There are those who would place all the blame on Hiram Johnson. It was Johnson, as Governor, and the Progressives who brought the great reforms of the Initiative, Referendum, and Recall (along with direct election of US Senators) to California nearly 100 years ago to break the monopoly on power held by the State Legislature and the corporate interests who owned the individual members of that body.*
The legacy of a century of Initiatives and Referendums is a state Constitution with over 500 amendments (often conflicting with or negating each other) that is the world's third longest (eight times the length of the U.S. Constitution), a practice of budgeting through the ballot box that has left the Governor and Legislature very little authority in dealing with fiscal emergencies, and a state that is considered by many on both the right and the left as being virtually un-governable.
Far from being a tool for the people to self-govern when leaders fail, it has become accepted that to pass any statewide ballot measure requires the backing of the same large monied interests that the Progressives sought to silence. And yet, we still cling to the progressive reforms. While nearly all see the need for reform in how our state is governed, virtually nobody is suggesting an overhaul of the Initiative and Referendum process.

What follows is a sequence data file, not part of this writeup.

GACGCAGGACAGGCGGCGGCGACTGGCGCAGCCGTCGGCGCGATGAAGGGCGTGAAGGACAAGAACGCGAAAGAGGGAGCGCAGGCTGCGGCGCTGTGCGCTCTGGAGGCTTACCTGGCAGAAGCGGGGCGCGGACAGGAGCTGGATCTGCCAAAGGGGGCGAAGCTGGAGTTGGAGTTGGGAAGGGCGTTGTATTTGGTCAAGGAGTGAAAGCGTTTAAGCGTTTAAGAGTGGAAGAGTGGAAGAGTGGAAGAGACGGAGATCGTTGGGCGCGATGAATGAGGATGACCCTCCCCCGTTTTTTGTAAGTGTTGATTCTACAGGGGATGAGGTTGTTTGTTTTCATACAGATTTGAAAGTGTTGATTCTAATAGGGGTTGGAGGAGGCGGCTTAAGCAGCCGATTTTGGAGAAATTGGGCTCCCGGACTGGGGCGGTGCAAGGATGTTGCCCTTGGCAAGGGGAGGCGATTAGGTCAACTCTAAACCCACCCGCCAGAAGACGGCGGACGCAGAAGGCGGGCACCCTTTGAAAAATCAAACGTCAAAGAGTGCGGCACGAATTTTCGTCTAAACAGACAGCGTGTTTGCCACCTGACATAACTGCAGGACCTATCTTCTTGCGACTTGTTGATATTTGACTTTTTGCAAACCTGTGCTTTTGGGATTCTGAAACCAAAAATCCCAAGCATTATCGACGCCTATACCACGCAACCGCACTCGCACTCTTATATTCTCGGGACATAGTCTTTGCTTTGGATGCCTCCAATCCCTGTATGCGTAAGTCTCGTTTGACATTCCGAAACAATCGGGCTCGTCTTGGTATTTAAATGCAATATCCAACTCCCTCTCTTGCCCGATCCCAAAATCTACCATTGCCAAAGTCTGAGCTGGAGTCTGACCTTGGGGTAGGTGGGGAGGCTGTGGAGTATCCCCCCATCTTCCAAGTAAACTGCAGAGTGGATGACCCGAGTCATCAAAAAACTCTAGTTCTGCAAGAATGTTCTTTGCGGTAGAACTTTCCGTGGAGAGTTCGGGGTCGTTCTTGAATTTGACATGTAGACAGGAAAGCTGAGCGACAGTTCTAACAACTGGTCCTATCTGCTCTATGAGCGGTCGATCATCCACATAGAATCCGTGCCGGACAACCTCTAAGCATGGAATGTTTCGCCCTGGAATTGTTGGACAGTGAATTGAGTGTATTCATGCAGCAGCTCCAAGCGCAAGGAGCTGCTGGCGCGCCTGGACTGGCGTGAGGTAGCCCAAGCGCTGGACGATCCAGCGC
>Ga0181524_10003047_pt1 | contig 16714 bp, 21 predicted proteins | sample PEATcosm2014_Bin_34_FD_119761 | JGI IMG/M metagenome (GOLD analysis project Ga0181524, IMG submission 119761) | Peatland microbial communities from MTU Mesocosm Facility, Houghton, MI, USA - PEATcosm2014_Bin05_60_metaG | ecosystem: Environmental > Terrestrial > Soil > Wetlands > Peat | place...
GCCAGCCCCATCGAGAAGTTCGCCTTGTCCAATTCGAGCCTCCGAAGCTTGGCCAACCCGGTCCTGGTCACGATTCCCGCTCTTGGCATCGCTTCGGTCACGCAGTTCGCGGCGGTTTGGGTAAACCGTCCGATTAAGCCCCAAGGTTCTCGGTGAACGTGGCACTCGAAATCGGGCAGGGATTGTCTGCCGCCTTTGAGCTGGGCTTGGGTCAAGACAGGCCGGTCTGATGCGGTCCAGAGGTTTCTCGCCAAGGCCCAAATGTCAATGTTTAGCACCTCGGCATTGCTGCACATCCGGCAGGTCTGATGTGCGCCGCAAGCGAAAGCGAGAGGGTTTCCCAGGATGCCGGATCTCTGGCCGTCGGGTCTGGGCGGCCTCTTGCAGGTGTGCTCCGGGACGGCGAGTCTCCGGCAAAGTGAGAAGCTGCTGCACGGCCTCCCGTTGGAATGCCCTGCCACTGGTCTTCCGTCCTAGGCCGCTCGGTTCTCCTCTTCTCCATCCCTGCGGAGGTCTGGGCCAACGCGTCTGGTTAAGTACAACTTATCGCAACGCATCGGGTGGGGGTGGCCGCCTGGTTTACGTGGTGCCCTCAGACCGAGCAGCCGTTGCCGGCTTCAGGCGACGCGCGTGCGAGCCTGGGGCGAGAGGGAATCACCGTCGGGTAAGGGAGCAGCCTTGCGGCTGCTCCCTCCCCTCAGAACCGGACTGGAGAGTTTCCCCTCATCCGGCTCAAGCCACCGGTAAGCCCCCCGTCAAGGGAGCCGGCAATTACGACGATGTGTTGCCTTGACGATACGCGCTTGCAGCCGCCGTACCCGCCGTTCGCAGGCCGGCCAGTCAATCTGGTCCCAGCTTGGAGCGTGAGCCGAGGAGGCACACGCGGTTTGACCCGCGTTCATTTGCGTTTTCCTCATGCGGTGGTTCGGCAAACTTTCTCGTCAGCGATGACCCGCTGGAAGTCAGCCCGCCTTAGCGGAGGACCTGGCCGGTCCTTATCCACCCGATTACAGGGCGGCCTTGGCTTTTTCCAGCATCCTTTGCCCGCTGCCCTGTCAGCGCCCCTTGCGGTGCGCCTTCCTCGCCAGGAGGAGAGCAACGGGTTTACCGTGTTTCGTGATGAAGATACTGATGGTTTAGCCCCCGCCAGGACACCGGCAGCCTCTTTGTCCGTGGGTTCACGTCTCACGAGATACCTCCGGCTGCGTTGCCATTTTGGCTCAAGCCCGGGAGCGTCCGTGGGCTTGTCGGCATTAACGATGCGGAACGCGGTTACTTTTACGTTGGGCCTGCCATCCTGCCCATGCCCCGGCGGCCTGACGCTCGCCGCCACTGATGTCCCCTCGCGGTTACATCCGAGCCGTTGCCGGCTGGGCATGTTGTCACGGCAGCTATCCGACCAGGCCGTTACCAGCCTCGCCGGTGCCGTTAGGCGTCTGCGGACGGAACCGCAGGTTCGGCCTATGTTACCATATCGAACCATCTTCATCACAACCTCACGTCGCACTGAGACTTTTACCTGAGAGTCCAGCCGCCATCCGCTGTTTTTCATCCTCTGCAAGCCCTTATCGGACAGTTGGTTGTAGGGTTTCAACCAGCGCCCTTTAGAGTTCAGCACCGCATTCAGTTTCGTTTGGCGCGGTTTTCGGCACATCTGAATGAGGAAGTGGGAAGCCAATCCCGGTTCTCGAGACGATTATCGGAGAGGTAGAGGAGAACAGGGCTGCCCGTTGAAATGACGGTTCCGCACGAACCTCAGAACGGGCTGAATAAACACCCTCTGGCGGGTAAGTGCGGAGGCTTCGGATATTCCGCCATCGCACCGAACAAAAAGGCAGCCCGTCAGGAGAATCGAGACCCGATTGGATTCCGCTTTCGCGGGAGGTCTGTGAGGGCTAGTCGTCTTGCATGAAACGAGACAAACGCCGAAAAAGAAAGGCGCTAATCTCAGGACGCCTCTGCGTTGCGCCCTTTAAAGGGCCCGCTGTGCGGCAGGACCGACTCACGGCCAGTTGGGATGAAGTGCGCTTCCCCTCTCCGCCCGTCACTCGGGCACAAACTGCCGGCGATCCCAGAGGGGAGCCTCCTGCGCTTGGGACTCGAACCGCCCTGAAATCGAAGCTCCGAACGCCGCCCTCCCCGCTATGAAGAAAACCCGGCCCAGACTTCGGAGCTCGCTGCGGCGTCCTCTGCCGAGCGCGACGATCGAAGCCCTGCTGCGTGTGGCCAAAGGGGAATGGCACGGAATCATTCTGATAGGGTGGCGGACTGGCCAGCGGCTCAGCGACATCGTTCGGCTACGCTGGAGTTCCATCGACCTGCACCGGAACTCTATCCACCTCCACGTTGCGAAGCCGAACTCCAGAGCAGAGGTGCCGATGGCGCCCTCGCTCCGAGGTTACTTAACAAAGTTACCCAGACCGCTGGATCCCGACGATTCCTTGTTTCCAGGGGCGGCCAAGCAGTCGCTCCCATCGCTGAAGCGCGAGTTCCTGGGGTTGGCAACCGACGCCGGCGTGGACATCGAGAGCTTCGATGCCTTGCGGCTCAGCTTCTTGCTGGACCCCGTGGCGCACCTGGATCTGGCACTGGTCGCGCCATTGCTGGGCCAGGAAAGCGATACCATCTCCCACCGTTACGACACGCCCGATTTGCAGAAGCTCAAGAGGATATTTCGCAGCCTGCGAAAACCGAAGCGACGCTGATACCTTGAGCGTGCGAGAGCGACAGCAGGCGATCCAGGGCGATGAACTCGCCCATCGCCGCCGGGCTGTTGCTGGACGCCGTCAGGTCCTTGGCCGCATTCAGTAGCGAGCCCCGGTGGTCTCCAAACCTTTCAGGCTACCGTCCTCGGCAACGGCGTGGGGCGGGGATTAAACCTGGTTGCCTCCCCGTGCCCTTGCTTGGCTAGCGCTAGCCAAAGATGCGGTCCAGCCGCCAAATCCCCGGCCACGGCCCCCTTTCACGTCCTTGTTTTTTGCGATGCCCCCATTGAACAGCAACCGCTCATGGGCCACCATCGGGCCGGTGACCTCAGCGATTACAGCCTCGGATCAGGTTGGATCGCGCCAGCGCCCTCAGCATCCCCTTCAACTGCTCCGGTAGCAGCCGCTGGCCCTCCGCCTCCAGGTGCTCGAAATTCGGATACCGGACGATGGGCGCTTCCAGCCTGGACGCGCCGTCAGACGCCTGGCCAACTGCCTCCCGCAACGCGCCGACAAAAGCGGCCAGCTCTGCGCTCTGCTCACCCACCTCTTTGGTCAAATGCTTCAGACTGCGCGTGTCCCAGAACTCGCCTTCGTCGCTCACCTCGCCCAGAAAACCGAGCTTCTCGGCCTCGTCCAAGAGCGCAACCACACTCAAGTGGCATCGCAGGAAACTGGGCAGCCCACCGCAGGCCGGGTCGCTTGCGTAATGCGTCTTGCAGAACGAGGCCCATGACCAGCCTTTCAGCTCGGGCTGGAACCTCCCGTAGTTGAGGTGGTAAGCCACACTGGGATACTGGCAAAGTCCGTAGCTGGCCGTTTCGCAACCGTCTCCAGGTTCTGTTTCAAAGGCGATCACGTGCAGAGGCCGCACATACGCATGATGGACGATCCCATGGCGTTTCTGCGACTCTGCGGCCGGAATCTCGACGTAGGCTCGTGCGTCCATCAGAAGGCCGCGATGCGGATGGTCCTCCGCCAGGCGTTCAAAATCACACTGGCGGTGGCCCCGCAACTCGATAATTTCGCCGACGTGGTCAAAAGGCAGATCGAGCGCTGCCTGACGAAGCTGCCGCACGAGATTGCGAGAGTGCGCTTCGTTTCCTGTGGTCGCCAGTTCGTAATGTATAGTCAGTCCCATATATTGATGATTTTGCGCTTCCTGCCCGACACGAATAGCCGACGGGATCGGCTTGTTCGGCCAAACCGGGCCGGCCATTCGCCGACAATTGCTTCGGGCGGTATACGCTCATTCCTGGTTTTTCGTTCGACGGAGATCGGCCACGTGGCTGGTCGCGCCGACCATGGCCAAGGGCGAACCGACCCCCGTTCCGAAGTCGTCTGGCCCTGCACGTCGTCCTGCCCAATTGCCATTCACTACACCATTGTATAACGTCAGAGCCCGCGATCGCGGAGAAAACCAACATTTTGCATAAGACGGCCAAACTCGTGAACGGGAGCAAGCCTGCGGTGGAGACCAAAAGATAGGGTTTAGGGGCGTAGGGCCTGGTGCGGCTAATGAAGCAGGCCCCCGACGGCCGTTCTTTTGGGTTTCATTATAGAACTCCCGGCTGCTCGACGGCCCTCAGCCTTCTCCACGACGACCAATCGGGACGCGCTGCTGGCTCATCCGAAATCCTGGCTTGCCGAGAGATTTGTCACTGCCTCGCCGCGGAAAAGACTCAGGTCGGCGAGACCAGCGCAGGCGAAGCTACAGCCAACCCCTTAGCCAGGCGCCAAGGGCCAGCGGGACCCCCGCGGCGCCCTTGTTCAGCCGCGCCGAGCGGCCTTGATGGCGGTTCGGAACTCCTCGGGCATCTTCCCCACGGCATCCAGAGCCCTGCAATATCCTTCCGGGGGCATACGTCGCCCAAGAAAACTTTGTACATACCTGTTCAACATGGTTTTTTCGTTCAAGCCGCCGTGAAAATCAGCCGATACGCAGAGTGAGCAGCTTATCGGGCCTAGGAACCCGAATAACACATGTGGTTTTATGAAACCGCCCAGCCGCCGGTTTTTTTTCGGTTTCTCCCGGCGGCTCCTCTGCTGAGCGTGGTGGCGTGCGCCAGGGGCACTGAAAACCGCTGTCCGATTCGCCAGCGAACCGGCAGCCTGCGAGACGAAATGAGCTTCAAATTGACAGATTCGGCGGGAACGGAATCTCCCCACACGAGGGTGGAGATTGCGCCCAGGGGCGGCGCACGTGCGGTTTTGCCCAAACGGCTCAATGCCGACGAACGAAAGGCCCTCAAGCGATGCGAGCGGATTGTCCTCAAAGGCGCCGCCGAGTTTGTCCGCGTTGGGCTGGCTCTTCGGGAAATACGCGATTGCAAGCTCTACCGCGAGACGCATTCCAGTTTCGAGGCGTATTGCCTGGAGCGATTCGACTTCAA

In fact, a year from now, in November 2010, we are likely to have at least half-a-dozen reform efforts using the Initiative process to cure us of the problems caused by abuse of the Initiative process. Can Alanis Morissette write a verse about that irony?
Yesterday I went to a lunch meeting of the American Leadership Forum, Silicon Valley, to hear about the history of some of these reform movements, previous efforts to save our state, and to discuss whether too many reform efforts on the same ballot will doom them all. The guest speaker was Don Benninghoven, a former Executive Director of the League of California Cities, and the vice-chair of the Constitutional Revision Commission (1996-98) appointed by Governor Pete Wilson.
That Commission actually did recommend some changes to the Initiative process, including adding a requirement that the Legislature review all submitted initiatives and have the opportunity to amend them before being submitted to the voters. This was suggested as a way of cutting down on the law suits that inevitably follow most initiatives by having them conform to certain standards of Constitutional review. They also recommended that rather than be set in stone and require another costly initiative to amend once an initiative is passed, that there be a set time frame (five years?) after which the Legislature could amend initiatives without putting it before the people. By the time their report was finalized, however, a new Republican majority had taken over the Legislature and they shelved the entire project.
But on to November of 2010... Several organizations have submitted Initiative language to the State, and will likely soon receive approval to start collecting signatures for ballot access. They include...